Diana’s life from 1982 to 1997, in song.
“Has your torture finished,” enquired my 9 year old, an hour and a half into Diana: The Musical. Admittedly he veers to the dramatic — “what is the point of me being here,” he asked, aged 7, when I took him to see the film Cats — but only watched the first few minutes of Diana with me before summing up the show with: “that’s not like High School Musical or The Greatest Showman, when they sing only when something dramatic happens. This is just like, when someone wants to tell you something, she starts.”
“She” in this case is Jeanna De Waal, our Diana, who has a pleasant voice but adds no emotional depth across the near two hour running time, though she does get better as Diana becomes more confident. There’s none of the ethereal shyness that so captivated a nation, the fawn in the headlights; but she’s on surer ground when Diana discovers her steely backbone and stars arguing back with Charles. There’s still a mystifying lack of emotion though, appearing cheery when sent a jewelled necklace before her marriage, and then equally cheery when in bed ill later on.
Everyone in this has already been painted, in their real lives, as a pantomime character, and the production doesn’t try to inject any real feeling into it. The tone is off — it’s neither high camp, nor a thoughtful study of her life. Still, I won’t lie, I quite enjoyed it, and not entirely through my fingers.
Unlike my son, I’m not averse to a mostly-sung musical. The tunes are mostly easy to hum along to, probably because they often sound derivative. Admittedly “This Is How your People Dance” is pretty bad, and not helped by the early Di wig that makes the supposedly young and, compared to Charles anyway, hip Diana look so frumpy — in fact all the wigs look awful. I do love a rhyming couplet though, and in this respect it does not disappoint, unless you’re Shakespeare.
Diana: The Musical was meant to open on Broadway in 2020 but was put back due to COVID. This film of the production (directed by Christopher Ashley, written by Joe DePietro from his own book, with music by David Bryan) now appears before the revised Broadway launch. It’s out on Netflix, and I highly recommend putting the subtitles on to understand the full glory of the lyrics.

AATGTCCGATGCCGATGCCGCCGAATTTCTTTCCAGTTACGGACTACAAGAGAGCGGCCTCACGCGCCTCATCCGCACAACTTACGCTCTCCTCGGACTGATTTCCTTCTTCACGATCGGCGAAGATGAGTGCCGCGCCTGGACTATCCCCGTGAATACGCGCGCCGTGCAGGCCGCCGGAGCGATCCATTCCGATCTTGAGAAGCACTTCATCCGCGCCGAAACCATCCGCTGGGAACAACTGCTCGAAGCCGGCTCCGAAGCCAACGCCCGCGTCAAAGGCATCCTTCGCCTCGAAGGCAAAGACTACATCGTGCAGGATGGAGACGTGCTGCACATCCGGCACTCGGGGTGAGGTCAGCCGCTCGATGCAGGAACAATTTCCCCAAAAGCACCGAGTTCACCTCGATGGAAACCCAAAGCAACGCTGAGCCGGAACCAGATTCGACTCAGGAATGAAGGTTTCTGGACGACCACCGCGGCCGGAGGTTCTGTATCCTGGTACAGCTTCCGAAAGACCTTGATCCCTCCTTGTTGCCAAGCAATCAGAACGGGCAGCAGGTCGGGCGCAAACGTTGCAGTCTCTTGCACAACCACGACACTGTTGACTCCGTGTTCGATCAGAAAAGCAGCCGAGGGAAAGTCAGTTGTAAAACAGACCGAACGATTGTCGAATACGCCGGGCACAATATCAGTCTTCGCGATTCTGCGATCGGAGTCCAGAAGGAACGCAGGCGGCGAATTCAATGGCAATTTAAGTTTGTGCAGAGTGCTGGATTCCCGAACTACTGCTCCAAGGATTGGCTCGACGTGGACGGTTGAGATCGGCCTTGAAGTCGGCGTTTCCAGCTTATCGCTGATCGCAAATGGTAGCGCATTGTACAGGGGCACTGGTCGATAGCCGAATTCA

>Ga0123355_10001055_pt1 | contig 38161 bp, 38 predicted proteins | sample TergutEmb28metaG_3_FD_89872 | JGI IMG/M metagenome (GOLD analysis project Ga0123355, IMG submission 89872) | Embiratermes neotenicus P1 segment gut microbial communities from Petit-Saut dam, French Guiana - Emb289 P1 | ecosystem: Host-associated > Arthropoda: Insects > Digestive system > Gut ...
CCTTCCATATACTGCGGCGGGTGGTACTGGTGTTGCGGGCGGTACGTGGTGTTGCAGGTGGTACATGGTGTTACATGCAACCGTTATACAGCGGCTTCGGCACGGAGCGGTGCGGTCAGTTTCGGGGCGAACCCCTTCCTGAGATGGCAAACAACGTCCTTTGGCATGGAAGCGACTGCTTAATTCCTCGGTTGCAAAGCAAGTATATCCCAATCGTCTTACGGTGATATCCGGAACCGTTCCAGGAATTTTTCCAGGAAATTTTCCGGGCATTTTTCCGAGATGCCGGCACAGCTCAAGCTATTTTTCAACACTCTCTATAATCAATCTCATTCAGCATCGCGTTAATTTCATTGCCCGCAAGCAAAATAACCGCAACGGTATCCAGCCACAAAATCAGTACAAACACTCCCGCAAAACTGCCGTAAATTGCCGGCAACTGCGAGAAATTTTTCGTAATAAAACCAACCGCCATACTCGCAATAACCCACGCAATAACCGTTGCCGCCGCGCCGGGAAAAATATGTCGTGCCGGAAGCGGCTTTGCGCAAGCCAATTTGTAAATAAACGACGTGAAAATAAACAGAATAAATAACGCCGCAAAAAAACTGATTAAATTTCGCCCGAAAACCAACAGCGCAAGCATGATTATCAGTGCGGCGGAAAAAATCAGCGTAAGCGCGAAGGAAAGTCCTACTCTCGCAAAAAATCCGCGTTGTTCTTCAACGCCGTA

Ironically many will leave you speechless, from the paparazzi singing in “Snap, Click” that photographing her is “better than a wank” (to rhyme with “money in the bank”) to Diana at a classical music concert rhyming “rave and rant” with “give it up for Adam Ant” (I’m just sad they didn’t try to rhyme Bananarama with karma). Later on we get “Harry my ginger-haired son, you’ll always be second to none”, which let’s be honest, sums up both him and the conflict between queenship and motherhood pretty well.
This is another option in the fairytale-that-wasn’t Diana genre, what with the last series of The Crown and Kristen Stewart in the upcoming Spencer. I haven’t seen Spencer yet, but I’m betting that not even Stewart’s Diana communing with the spirit of Anne Boleyn will compare with James Hewitt (Gareth Keegan) emerging from beneath the stage floor, bare-chested astride a mechanical horse, while a chorus of ’80s-clad sloanes shriek “James Hewitt!” while gyrating around classical pillars. Lest you don’t get the equine references (non-royal watchers, James Hewitt had an affair with Princess Di after she employed him to teach her to ride) he then sings “All your troubles cast aside, You’ll dismount satisfied.”